Underlying messages of environmentalism, friendship, and home make this magical mystery a win.



From the Sueño Bay Adventures series , Vol. 1

Moon Creatures, missteps, and mayhem lead a young boy to find a place to call home in this new graphic-novel series.

Since his parents’ deaths, Ollie has been shuffled among various family members and is now sent to live with his elderly grandfather in the small, fictional town of Sueño Bay, “Home of the Supernatural,” on Robertson Island off the coast of British Columbia. Unhappy with this remote life, he plots leaving the boring town to go back to the mainland. The day before he plans to make his escape, a few of his new classmates pull him into an adventure in which they encounter the Moon Creatures, horned, raccoonlike mammals that are endangered due to environmental factors. In trying to save the sometimes-adorable, sometimes-terrifying creatures, they embark on a perilous journey. Ultimately the story leads to a satisfying ending for all, with Ollie finding a sense of home. Inspired choices in paneling and use of line keep the eyes moving, propelling the story forward while still bringing readers into the fully realized rainy and rural Pacific Northwest setting. Ollie has pink skin and black hair; side characters are interesting and full of personality and have varying racial presentations. There is a refreshing, realistic economic diversity shown, with characters living in houses, trailers, and refurbished school buses.

Underlying messages of environmentalism, friendship, and home make this magical mystery a win. (Graphic fantasy. 6-8)

Pub Date: Oct. 1, 2019

ISBN: 978-14598-1961-0

Page Count: 192

Publisher: Orca

Review Posted Online: July 24, 2019

Kirkus Reviews Issue: Aug. 15, 2019

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A close encounter of the best kind.


Left behind when the space bus departs, a child discovers that the moon isn’t as lifeless as it looks.

While the rest of the space-suited class follows the teacher like ducklings, one laggard carrying crayons and a sketchbook sits down to draw our home planet floating overhead, falls asleep, and wakes to see the bus zooming off. The bright yellow bus, the gaggle of playful field-trippers, and even the dull gray boulders strewn over the equally dull gray lunar surface have a rounded solidity suggestive of Plasticine models in Hare’s wordless but cinematic scenes…as do the rubbery, one-eyed, dull gray creatures (think: those stress-busting dolls with ears that pop out when squeezed) that emerge from the regolith. The mutual shock lasts but a moment before the lunarians eagerly grab the proffered crayons to brighten the bland gray setting with silly designs. The creatures dive into the dust when the bus swoops back down but pop up to exchange goodbye waves with the errant child, who turns out to be an olive-skinned kid with a mop of brown hair last seen drawing one of their new friends with the one crayon—gray, of course—left in the box. Body language is expressive enough in this debut outing to make a verbal narrative superfluous.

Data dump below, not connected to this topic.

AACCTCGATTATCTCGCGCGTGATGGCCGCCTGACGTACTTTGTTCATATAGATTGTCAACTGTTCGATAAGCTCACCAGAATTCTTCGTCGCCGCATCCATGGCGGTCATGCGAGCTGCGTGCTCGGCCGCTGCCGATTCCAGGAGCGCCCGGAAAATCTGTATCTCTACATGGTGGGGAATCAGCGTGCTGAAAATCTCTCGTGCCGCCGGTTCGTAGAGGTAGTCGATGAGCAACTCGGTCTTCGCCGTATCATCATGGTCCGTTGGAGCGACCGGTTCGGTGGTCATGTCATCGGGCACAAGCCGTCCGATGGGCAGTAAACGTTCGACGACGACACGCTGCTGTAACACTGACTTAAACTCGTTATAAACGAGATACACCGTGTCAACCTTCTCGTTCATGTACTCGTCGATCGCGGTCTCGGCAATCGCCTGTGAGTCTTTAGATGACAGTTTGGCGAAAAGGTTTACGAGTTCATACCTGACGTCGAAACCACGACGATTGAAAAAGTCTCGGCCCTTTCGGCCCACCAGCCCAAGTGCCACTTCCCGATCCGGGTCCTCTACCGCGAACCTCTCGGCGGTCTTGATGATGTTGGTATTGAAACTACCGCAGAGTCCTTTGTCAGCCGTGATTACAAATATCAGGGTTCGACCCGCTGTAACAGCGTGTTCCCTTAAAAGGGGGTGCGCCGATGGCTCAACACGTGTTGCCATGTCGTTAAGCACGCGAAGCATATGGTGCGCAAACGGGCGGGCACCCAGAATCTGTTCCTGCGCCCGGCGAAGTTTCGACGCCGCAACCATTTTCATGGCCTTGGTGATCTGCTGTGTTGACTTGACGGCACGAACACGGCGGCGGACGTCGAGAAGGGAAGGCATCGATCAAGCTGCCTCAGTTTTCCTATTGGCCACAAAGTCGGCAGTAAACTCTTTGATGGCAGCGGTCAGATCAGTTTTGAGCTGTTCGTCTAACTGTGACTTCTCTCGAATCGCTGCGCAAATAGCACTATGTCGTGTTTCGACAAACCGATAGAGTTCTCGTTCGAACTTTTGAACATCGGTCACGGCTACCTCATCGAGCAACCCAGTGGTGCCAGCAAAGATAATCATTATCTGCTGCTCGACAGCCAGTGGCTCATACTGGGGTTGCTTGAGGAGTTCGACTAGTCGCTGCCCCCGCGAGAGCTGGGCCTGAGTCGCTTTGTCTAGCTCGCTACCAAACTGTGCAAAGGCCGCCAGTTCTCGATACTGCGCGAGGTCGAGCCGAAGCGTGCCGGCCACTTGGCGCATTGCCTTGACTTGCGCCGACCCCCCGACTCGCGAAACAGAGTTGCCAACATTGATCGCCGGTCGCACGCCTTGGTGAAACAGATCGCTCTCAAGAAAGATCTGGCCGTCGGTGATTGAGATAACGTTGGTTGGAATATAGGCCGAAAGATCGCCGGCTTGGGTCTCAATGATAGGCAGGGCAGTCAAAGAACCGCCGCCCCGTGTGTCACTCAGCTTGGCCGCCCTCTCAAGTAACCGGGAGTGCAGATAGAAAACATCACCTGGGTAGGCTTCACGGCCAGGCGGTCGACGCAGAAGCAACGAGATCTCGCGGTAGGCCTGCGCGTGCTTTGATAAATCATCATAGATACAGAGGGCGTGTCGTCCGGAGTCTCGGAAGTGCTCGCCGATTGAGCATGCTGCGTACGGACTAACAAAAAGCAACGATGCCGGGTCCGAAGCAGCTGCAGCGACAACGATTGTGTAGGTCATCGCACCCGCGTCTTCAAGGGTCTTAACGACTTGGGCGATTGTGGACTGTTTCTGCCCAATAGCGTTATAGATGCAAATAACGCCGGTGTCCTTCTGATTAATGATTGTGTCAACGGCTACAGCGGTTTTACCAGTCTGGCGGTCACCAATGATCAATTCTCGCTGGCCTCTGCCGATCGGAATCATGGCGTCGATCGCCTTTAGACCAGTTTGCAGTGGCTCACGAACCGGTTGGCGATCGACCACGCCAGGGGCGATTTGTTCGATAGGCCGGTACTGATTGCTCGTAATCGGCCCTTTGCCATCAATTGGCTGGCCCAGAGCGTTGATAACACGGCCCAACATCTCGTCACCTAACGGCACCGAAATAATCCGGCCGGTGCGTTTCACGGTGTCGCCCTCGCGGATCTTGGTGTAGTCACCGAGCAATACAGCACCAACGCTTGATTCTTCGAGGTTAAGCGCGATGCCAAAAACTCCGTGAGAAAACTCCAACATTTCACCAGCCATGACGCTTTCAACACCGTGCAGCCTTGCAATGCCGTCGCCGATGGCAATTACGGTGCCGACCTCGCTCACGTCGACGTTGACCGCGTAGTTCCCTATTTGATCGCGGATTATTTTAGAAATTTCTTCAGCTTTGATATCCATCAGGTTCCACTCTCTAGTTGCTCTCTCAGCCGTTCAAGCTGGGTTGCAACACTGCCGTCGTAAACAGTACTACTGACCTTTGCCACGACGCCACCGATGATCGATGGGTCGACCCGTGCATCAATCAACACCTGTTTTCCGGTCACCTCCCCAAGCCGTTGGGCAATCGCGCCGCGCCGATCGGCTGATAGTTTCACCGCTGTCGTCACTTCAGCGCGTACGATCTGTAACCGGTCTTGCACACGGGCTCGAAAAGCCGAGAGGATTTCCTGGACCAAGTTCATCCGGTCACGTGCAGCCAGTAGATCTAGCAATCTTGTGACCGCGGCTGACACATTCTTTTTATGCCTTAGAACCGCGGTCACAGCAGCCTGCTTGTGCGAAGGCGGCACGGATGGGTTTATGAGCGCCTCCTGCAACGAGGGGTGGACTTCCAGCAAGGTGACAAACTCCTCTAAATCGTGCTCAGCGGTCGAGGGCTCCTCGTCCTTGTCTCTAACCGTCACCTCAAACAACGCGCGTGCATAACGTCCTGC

A close encounter of the best kind. (Picture book. 6-8)

Pub Date: May 14, 2019

ISBN: 978-0-8234-4253-9

Page Count: 40

Publisher: Margaret Ferguson/Holiday House

Review Posted Online: Feb. 6, 2019

Kirkus Reviews Issue: March 1, 2019

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A welcome addition to shelves of graphic novels for new readers


From the Mr. Badger and Mrs. Fox series , Vol. 4

A blended family of badgers and foxes make the best of close quarters in this wintertime story.

Mr. Badger and his three kits, Bristle, Berry and Grub, along with Mrs. Fox and her pup, Ginger, are hunkering down for a long winter together in this early-reader book that makes great use of comic conventions. Panel illustrations show the family gathering materials to make their shared den nice and cozy, while also discussing their differing wintertime behaviors: The badgers don’t hibernate, but they do sleep an awful lot to preserve their energy, and they rely on fat reserves to stay warm throughout the season, while the foxes grow thick winter coats and plan to hunt in the snowy forest. At first, the little ones have a hard time understanding these differences, and a dose of cabin fever makes the living situation rather fraught. Happily, the parents step in to ease tensions and to help their children make the most of the season and of their relationships with one another. Speech balloons, endearing illustrations of the characters, well-paced panels and lots of action from scene to scene will keep young readers invested in this story, particularly if they are already familiar with the previous titles in the series.

A welcome addition to shelves of graphic novels for new readers . (Graphic animal fantasy. 6-8)

Pub Date: Sept. 1, 2012

ISBN: 978-0-8225-9163-4

Page Count: 32

Publisher: Graphic Universe

Review Posted Online: July 22, 2012

Kirkus Reviews Issue: Aug. 1, 2012

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